Explorations in Black Leadership

Co-Directed by Phyllis Leffler & Julian Bond

Vision for Math Education in America

BOND: So would it be fair to say there’s not so much a change in vision but a modification and an expansion, a broadening?

HRABOWSKI: That’s right. I would say a broadening of it, yes. And even refinement in understanding with greater specificity things I’ve always believed about what’s possible and how I might go about doing things and through all of that, I should say I still am convinced we can help many more Americans become excited about mathematics.

BOND: It was a challenge for me, I’ll have to say.

HRABOWSKI: It’s because you didn’t have the best teachers. One of the things that you need to know is that that problem is that kids who’re good in math and science who become teachers for the most part are accustomed to being told they’re smart and they are. They’re bright and they were taught that either you’re good in math and science or you’re not. Now, you can be smart in English and history or something else, but either you are in math or you’re not. And that’s just not true. It’s not true. Some people may grasp concepts more quickly. That doesn’t mean they’re going to be the deeper thinker but we tend to think if you can do it like this, it necessarily means you’re smarter. That’s just not true.

BOND: My teacher -- chemistry teacher in Morehouse was Henry [Cecil] McBay. He was famous, well known all over the country. And at the first class in a big lecture hall with a big blackboard at the bottom, he held two pieces of chalk and he said, “I’m here and you’re here,” and he ran down to the end of the blackboard and said, “At the end of the semester, I’ll be here and you will be here, here, here, and here,” and he adequately predicted where I would be. But let’s move on. Now, you’ve said that you want it to be cool to be smart and you want everybody to do the best they can and you’re not above correcting people for using bad grammar and as we’ve been walking around this campus, you speak to everybody, say hello to everybody. I cannot believe you know them all, but you clearly know more people than I think would be typical. Do you know what effect this has? Can you measure what effect this has?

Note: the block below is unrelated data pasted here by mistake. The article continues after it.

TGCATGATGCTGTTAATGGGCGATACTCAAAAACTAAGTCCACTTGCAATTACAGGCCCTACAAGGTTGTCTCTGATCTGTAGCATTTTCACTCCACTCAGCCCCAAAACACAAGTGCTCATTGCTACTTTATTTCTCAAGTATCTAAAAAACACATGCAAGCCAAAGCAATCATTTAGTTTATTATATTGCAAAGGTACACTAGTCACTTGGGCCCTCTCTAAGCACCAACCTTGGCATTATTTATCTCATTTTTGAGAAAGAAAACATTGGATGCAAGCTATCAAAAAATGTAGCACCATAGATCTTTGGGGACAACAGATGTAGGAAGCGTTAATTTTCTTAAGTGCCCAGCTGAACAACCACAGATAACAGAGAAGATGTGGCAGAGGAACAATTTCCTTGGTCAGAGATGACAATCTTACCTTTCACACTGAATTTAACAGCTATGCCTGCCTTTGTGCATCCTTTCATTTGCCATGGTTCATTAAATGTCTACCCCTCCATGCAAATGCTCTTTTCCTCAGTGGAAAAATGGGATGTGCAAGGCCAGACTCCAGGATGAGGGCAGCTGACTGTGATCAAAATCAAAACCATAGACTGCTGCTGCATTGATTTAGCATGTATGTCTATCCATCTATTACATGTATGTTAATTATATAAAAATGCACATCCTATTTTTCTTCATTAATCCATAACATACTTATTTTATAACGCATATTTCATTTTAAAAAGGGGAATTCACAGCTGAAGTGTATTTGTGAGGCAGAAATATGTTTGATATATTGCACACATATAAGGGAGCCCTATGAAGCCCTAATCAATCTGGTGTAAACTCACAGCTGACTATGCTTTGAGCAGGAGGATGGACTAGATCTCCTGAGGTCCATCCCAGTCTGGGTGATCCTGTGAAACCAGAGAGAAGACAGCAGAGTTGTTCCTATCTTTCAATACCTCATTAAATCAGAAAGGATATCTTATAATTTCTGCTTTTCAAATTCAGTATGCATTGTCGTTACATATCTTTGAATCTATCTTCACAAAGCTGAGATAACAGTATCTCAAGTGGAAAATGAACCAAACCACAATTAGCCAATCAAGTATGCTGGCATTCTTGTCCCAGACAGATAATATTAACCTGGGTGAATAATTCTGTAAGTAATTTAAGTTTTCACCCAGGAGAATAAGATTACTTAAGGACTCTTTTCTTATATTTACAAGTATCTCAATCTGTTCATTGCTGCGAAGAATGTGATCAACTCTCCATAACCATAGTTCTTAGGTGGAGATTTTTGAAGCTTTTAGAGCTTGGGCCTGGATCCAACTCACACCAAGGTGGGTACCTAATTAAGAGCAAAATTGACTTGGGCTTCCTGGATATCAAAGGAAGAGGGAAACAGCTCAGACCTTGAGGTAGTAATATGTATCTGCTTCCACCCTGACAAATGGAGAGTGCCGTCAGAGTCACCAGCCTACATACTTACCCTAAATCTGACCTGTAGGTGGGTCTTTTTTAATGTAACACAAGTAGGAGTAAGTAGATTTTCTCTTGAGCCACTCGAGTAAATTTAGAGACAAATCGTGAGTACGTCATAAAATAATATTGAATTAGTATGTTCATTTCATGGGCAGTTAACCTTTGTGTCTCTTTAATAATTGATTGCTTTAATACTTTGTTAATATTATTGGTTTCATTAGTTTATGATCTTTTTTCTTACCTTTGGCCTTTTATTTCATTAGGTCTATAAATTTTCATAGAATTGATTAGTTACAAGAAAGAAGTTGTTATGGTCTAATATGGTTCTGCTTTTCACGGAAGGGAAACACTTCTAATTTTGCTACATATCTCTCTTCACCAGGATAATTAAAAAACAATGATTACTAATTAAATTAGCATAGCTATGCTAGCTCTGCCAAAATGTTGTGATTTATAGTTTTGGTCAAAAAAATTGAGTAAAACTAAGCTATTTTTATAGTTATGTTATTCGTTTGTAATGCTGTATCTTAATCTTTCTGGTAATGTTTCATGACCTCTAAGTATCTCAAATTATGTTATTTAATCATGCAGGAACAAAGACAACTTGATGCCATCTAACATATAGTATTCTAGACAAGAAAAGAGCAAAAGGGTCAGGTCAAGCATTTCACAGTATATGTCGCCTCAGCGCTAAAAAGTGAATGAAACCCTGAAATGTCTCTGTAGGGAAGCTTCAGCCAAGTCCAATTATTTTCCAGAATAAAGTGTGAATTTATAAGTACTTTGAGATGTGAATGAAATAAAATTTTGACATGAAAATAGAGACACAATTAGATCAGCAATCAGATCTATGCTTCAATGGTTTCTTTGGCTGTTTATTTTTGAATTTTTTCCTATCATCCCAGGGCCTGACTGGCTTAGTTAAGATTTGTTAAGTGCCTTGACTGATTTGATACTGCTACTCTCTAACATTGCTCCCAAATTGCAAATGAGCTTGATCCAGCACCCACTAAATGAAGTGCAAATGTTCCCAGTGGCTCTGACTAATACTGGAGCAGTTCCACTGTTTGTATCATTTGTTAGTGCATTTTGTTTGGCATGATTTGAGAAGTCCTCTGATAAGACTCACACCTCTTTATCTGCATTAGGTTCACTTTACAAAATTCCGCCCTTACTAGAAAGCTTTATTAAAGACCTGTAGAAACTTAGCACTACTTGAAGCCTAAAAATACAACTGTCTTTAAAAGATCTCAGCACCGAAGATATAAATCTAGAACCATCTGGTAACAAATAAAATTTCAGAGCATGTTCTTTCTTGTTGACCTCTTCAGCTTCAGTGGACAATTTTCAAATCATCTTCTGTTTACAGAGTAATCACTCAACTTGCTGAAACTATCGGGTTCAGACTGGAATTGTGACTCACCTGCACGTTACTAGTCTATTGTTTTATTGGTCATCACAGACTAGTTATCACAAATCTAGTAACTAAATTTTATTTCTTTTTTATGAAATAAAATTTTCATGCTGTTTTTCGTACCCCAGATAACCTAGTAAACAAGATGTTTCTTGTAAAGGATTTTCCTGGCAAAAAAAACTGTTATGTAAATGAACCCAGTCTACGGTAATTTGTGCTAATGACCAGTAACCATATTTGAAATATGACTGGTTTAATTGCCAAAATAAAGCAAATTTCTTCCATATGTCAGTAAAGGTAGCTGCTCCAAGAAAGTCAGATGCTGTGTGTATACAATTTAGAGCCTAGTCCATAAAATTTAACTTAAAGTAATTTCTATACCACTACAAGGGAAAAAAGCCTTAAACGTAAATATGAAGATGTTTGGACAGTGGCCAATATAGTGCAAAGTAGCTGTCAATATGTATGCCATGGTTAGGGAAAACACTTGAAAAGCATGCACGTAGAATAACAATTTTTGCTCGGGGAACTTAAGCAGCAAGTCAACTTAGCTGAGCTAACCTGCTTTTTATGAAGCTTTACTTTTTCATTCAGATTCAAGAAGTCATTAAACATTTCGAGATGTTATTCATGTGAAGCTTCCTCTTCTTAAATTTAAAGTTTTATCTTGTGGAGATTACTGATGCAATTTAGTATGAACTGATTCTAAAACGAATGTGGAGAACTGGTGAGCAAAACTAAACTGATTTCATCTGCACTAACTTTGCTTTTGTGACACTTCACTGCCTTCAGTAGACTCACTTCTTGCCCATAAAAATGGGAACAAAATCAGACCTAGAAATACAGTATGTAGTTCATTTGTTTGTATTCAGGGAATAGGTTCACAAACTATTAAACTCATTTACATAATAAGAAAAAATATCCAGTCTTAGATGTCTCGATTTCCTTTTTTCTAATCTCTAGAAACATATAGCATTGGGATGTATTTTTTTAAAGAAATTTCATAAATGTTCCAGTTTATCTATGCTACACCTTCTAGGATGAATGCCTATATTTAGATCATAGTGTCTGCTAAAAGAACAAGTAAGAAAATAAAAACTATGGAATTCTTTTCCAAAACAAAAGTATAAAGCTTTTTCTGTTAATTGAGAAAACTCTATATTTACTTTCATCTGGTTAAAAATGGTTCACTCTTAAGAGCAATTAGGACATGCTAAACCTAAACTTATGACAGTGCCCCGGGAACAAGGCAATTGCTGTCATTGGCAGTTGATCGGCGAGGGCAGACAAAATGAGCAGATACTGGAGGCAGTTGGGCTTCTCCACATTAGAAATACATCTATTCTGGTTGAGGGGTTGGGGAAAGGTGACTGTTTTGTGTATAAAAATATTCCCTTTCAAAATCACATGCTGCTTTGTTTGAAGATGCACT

HRABOWSKI: I have no doubt that people watch what presidents of colleges do all the time and those actions of leaders have an impact on other people. I do work to know a lot of students and even when I don’t know them, I want them to know I care by the questions I ask, by taking a minute just to look at someone and it does make a difference. Leaders can do so much more through their actions than they can through their words. Words are important but actions are even more important and I do know that large numbers of colleagues, faculty and staff have said to me over the years, "You know, you’re right, we should be connecting with our students more. We shouldn’t just assume that it’s okay to walk by people without connecting in different ways," and that a part of this community that’s important, a really important part of it, is relationships. The importance of connecting with students and other colleagues to let them know that what they do is important and that they matter. I am always thinking about how much my teachers did for me in school -- in elementary, middle, and high school -- in saying I matter and how little I got that one summer and how that one summer sticks with me when they were telling me through their actions I didn’t matter and that -- it’s amazing how we’re all shaped by our childhood experiences and my point for today and the University is that I know my colleagues care about these students. I see it all the time.

BOND: Well, I don’t know if this is a reflection of this. I’m sure it is. The three of us coming here for the first time found people incredibly welcoming and asking, “Are you lost? Do you know where you’re going? Can I help you?” And that’s not to be expected everywhere, and it’s much appreciated.

HRABOWSKI: And I should say, that is UMBC and it’s not just about me. What’s really important for me to say is that there’re so many people here who’re just smart and caring and they exude that. You get that feeling they want to help and it makes a difference. People want to be here, you know. And they don’t take this experience for granted because every place is not like this.